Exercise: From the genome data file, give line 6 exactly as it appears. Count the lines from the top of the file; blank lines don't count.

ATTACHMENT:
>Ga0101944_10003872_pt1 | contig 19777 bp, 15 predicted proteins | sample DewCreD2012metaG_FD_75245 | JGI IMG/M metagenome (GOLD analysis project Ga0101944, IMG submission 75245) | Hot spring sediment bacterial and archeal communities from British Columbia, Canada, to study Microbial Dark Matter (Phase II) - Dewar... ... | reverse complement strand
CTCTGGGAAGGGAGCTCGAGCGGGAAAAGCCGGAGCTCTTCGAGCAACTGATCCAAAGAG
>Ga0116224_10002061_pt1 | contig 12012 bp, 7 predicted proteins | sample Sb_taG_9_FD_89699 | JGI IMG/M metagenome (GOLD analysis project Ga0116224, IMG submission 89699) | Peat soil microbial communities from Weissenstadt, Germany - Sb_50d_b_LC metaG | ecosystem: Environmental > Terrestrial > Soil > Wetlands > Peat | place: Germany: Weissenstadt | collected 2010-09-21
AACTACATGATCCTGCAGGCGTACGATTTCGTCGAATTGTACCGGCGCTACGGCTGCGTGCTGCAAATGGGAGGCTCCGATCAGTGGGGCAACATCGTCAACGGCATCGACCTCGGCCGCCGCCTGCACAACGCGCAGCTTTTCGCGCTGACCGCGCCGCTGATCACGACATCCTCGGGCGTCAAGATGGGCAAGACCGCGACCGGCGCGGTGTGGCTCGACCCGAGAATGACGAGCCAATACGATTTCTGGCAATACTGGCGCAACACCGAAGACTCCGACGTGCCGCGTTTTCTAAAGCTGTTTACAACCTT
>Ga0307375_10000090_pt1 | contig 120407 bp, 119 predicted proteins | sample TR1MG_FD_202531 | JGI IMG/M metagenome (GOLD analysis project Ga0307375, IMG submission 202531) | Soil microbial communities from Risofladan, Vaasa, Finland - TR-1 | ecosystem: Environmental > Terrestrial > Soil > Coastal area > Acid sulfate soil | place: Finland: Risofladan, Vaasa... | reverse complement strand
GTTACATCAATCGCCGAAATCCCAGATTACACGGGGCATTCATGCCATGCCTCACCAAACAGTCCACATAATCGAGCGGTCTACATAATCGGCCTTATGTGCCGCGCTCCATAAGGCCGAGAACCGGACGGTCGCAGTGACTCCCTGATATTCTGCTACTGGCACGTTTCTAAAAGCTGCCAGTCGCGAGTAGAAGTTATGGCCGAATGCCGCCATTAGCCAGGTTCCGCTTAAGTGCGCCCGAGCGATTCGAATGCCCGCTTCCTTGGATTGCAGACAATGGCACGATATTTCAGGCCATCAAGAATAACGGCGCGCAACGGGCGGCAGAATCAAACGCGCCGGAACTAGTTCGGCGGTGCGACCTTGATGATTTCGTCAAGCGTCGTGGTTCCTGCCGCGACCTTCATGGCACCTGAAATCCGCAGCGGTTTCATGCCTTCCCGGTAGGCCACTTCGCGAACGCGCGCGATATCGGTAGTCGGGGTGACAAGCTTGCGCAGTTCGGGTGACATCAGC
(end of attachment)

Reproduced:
GTTACATCAATCGCCGAAATCCCAGATTACACGGGGCATTCATGCCATGCCTCACCAAACAGTCCACATAATCGAGCGGTCTACATAATCGGCCTTATGTGCCGCGCTCCATAAGGCCGAGAACCGGACGGTCGCAGTGACTCCCTGATATTCTGCTACTGGCACGTTTCTAAAAGCTGCCAGTCGCGAGTAGAAGTTATGGCCGAATGCCGCCATTAGCCAGGTTCCGCTTAAGTGCGCCCGAGCGATTCGAATGCCCGCTTCCTTGGATTGCAGACAATGGCACGATATTTCAGGCCATCAAGAATAACGGCGCGCAACGGGCGGCAGAATCAAACGCGCCGGAACTAGTTCGGCGGTGCGACCTTGATGATTTCGTCAAGCGTCGTGGTTCCTGCCGCGACCTTCATGGCACCTGAAATCCGCAGCGGTTTCATGCCTTCCCGGTAGGCCACTTCGCGAACGCGCGCGATATCGGTAGTCGGGGTGACAAGCTTGCGCAGTTCGGGTGACATCAGC